Thursday, May 21, 2009


Story tellers All!
A Cautionary Tale: Watch what stories you tell your children.

For those of you working with story in community, I recently came upon an interesting study on how the themes emerging in family stories changed according to which parent was doing the telling and the gender of the child being told. []

Story telling as a family activity provides a window into important themes of group membership such as intimacy, power, and individual responsibility. As an activity, family stories are an opportunity to share family values and lessons in growing up and aids in the construction of meaning and understanding of the social world.

Parents were asked to tell their son or daughter stories about when the parent was growing up. Stories were coded for the strength of affiliation, achievement, and autonomy themes. Fathers told stories with stronger autonomy themes than did mothers, and sons were more likely to hear stories with themes of autonomy than were daughters. An interaction was found between gender type of parent and gender of child for strength of achievement theme. Family stories are one aspect of socialization that includes an interaction between child and parent characteristics.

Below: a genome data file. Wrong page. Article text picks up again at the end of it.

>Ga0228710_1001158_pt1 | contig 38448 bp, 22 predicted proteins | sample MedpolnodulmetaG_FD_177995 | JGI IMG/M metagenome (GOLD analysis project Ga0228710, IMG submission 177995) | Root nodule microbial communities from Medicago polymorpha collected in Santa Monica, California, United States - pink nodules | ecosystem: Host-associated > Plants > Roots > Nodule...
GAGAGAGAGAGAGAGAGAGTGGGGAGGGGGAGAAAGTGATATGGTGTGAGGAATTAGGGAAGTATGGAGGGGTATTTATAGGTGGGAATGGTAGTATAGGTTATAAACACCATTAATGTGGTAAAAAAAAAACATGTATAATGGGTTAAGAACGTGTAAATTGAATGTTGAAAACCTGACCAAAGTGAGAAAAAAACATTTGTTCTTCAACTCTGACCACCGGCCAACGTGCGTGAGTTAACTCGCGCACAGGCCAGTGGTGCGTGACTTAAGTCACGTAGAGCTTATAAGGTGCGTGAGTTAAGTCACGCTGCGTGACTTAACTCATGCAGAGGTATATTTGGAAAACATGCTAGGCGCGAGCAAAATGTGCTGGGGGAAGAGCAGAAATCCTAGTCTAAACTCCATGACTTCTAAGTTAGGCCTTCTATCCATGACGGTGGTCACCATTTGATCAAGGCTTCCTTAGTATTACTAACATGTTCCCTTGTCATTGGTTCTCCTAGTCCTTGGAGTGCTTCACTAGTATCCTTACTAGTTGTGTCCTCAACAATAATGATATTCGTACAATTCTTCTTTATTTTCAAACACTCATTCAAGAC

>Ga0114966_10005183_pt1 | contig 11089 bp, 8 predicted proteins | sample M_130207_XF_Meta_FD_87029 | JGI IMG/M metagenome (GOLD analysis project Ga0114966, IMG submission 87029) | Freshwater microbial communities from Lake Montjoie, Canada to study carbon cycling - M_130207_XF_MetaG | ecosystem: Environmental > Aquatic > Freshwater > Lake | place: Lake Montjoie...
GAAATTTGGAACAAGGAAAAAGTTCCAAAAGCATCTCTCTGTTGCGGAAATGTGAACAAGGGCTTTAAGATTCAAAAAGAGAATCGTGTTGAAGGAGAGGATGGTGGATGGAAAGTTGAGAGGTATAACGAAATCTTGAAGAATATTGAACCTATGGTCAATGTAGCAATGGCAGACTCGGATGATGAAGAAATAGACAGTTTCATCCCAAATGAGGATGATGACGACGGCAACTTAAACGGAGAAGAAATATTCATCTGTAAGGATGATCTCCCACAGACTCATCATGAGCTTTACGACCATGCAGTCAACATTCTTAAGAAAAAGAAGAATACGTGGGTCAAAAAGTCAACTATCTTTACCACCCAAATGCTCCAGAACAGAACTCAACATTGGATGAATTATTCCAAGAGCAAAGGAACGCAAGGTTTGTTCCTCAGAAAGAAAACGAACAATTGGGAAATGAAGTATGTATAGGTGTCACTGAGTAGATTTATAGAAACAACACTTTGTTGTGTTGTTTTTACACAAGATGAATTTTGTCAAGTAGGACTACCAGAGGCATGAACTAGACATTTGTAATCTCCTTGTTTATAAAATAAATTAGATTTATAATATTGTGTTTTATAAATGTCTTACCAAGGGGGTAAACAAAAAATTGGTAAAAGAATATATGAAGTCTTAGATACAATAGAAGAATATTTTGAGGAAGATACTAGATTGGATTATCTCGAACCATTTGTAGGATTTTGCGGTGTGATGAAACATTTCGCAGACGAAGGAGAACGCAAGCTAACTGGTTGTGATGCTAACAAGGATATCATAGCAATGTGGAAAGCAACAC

It is interesting to note that the study also suggested that, through narratives, mothers may socialize emotion differently to boys and girls. In recounting past events, mothers were more likely to tell stories of anger to their sons and stories of sadness to their daughters A general finding suggests females tend to frame experiences along lines of affiliative themes and males tend to frame experiences along lines of achievement. Themes of affiliation and achievement play an important part in the development of personal identity.

This study focused on how the way parent's tell their children family stories may be one avenue for the socialization of achievement and affiliation.

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